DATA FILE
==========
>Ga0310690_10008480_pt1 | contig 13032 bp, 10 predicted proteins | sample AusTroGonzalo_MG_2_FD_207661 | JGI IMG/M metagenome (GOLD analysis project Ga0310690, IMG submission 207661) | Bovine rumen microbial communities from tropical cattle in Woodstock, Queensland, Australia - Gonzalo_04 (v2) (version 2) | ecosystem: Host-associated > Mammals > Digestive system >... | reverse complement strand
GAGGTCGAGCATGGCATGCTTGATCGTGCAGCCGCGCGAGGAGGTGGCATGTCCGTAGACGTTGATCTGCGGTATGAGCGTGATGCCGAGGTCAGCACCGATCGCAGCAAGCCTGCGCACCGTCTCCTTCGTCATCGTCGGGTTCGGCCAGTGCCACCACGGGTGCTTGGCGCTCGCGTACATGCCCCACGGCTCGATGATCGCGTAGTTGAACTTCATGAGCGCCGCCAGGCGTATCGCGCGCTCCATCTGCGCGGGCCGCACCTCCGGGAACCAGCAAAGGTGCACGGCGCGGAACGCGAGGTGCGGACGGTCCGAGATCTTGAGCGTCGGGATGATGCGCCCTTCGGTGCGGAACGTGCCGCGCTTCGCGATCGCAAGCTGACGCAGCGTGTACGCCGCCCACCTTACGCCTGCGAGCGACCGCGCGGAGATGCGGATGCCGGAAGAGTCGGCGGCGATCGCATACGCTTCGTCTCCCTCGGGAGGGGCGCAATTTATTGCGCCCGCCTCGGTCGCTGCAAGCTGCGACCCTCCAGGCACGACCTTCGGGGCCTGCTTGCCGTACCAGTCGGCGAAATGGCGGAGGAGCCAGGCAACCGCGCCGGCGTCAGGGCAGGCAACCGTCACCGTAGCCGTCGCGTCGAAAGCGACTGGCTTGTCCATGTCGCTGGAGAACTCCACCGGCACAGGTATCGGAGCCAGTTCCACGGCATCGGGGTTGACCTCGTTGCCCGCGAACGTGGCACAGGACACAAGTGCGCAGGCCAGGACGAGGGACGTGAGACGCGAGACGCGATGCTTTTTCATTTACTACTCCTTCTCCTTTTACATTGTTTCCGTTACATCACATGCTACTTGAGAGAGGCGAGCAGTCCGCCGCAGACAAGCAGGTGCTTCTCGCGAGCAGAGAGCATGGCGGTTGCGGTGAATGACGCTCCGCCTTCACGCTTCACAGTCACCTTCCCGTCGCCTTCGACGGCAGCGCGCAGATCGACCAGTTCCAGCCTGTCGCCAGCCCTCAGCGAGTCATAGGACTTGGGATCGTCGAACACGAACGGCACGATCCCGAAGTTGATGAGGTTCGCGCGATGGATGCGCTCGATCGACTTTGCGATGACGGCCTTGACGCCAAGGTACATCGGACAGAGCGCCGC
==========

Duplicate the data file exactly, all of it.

>Ga0310690_10008480_pt1 | contig 13032 bp, 10 predicted proteins | sample AusTroGonzalo_MG_2_FD_207661 | JGI IMG/M metagenome (GOLD analysis project Ga0310690, IMG submission 207661) | Bovine rumen microbial communities from tropical cattle in Woodstock, Queensland, Australia - Gonzalo_04 (v2) (version 2) | ecosystem: Host-associated > Mammals > Digestive system >... | reverse complement strand
GAGGTCGAGCATGGCATGCTTGATCGTGCAGCCGCGCGAGGAGGTGGCATGTCCGTAGACGTTGATCTGCGGTATGAGCGTGATGCCGAGGTCAGCACCGATCGCAGCAAGCCTGCGCACCGTCTCCTTCGTCATCGTCGGGTTCGGCCAGTGCCACCACGGGTGCTTGGCGCTCGCGTACATGCCCCACGGCTCGATGATCGCGTAGTTGAACTTCATGAGCGCCGCCAGGCGTATCGCGCGCTCCATCTGCGCGGGCCGCACCTCCGGGAACCAGCAAAGGTGCACGGCGCGGAACGCGAGGTGCGGACGGTCCGAGATCTTGAGCGTCGGGATGATGCGCCCTTCGGTGCGGAACGTGCCGCGCTTCGCGATCGCAAGCTGACGCAGCGTGTACGCCGCCCACCTTACGCCTGCGAGCGACCGCGCGGAGATGCGGATGCCGGAAGAGTCGGCGGCGATCGCATACGCTTCGTCTCCCTCGGGAGGGGCGCAATTTATTGCGCCCGCCTCGGTCGCTGCAAGCTGCGACCCTCCAGGCACGACCTTCGGGGCCTGCTTGCCGTACCAGTCGGCGAAATGGCGGAGGAGCCAGGCAACCGCGCCGGCGTCAGGGCAGGCAACCGTCACCGTAGCCGTCGCGTCGAAAGCGACTGGCTTGTCCATGTCGCTGGAGAACTCCACCGGCACAGGTATCGGAGCCAGTTCCACGGCATCGGGGTTGACCTCGTTGCCCGCGAACGTGGCACAGGACACAAGTGCGCAGGCCAGGACGAGGGACGTGAGACGCGAGACGCGATGCTTTTTCATTTACTACTCCTTCTCCTTTTACATTGTTTCCGTTACATCACATGCTACTTGAGAGAGGCGAGCAGTCCGCCGCAGACAAGCAGGTGCTTCTCGCGAGCAGAGAGCATGGCGGTTGCGGTGAATGACGCTCCGCCTTCACGCTTCACAGTCACCTTCCCGTCGCCTTCGACGGCAGCGCGCAGATCGACCAGTTCCAGCCTGTCGCCAGCCCTCAGCGAGTCATAGGACTTGGGATCGTCGAACACGAACGGCACGATCCCGAAGTTGATGAGGTTCGCGCGATGGATGCGCTCGATCGACTTTGCGATGACGGCCTTGACGCCAAGGTACATCGGACAGAGCGCCGC